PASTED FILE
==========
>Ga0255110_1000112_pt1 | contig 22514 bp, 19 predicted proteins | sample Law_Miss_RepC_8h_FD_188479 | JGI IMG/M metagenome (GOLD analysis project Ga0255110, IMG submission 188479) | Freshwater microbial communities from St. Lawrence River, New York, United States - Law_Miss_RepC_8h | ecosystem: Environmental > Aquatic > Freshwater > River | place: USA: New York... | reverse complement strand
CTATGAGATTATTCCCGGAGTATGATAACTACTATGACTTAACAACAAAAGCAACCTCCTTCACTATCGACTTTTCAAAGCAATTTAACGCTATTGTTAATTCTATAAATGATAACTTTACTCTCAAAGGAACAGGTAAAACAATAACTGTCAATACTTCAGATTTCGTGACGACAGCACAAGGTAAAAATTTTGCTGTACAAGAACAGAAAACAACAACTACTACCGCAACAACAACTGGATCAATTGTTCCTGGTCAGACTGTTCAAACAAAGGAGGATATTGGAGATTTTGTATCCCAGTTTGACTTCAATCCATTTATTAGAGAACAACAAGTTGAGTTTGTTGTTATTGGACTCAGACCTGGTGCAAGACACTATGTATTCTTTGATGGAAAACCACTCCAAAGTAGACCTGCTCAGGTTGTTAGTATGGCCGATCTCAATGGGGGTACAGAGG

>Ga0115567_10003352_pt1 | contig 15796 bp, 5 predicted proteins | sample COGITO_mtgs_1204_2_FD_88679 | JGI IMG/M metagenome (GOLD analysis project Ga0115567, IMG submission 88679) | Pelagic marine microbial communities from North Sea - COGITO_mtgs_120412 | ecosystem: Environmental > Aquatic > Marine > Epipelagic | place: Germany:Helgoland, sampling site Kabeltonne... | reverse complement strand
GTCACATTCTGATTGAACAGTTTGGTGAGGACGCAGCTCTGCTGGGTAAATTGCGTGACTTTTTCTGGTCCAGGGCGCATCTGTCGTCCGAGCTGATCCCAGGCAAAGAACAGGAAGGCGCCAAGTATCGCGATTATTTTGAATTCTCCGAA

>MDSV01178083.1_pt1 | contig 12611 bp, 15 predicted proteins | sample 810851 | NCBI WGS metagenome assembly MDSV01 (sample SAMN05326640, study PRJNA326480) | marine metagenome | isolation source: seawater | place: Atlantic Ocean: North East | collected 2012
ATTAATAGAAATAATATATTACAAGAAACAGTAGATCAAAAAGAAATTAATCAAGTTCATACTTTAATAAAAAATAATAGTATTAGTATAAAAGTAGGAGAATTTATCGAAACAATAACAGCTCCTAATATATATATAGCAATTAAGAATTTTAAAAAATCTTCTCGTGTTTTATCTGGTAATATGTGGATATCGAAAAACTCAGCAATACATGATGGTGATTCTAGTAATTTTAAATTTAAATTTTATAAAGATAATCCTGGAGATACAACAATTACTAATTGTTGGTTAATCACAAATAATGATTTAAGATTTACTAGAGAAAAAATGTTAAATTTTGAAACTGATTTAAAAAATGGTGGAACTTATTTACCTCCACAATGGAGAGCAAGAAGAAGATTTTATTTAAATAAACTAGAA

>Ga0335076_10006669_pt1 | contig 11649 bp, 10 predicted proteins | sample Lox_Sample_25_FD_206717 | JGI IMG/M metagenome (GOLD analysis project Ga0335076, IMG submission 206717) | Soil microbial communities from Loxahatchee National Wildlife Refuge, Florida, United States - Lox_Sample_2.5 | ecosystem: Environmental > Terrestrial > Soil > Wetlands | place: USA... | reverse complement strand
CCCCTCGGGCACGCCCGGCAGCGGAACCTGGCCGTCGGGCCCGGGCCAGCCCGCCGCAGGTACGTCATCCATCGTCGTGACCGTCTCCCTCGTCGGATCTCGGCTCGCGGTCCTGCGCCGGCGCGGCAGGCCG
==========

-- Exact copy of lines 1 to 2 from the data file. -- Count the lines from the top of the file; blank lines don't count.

>Ga0255110_1000112_pt1 | contig 22514 bp, 19 predicted proteins | sample Law_Miss_RepC_8h_FD_188479 | JGI IMG/M metagenome (GOLD analysis project Ga0255110, IMG submission 188479) | Freshwater microbial communities from St. Lawrence River, New York, United States - Law_Miss_RepC_8h | ecosystem: Environmental > Aquatic > Freshwater > River | place: USA: New York... | reverse complement strand
CTATGAGATTATTCCCGGAGTATGATAACTACTATGACTTAACAACAAAAGCAACCTCCTTCACTATCGACTTTTCAAAGCAATTTAACGCTATTGTTAATTCTATAAATGATAACTTTACTCTCAAAGGAACAGGTAAAACAATAACTGTCAATACTTCAGATTTCGTGACGACAGCACAAGGTAAAAATTTTGCTGTACAAGAACAGAAAACAACAACTACTACCGCAACAACAACTGGATCAATTGTTCCTGGTCAGACTGTTCAAACAAAGGAGGATATTGGAGATTTTGTATCCCAGTTTGACTTCAATCCATTTATTAGAGAACAACAAGTTGAGTTTGTTGTTATTGGACTCAGACCTGGTGCAAGACACTATGTATTCTTTGATGGAAAACCACTCCAAAGTAGACCTGCTCAGGTTGTTAGTATGGCCGATCTCAATGGGGGTACAGAGG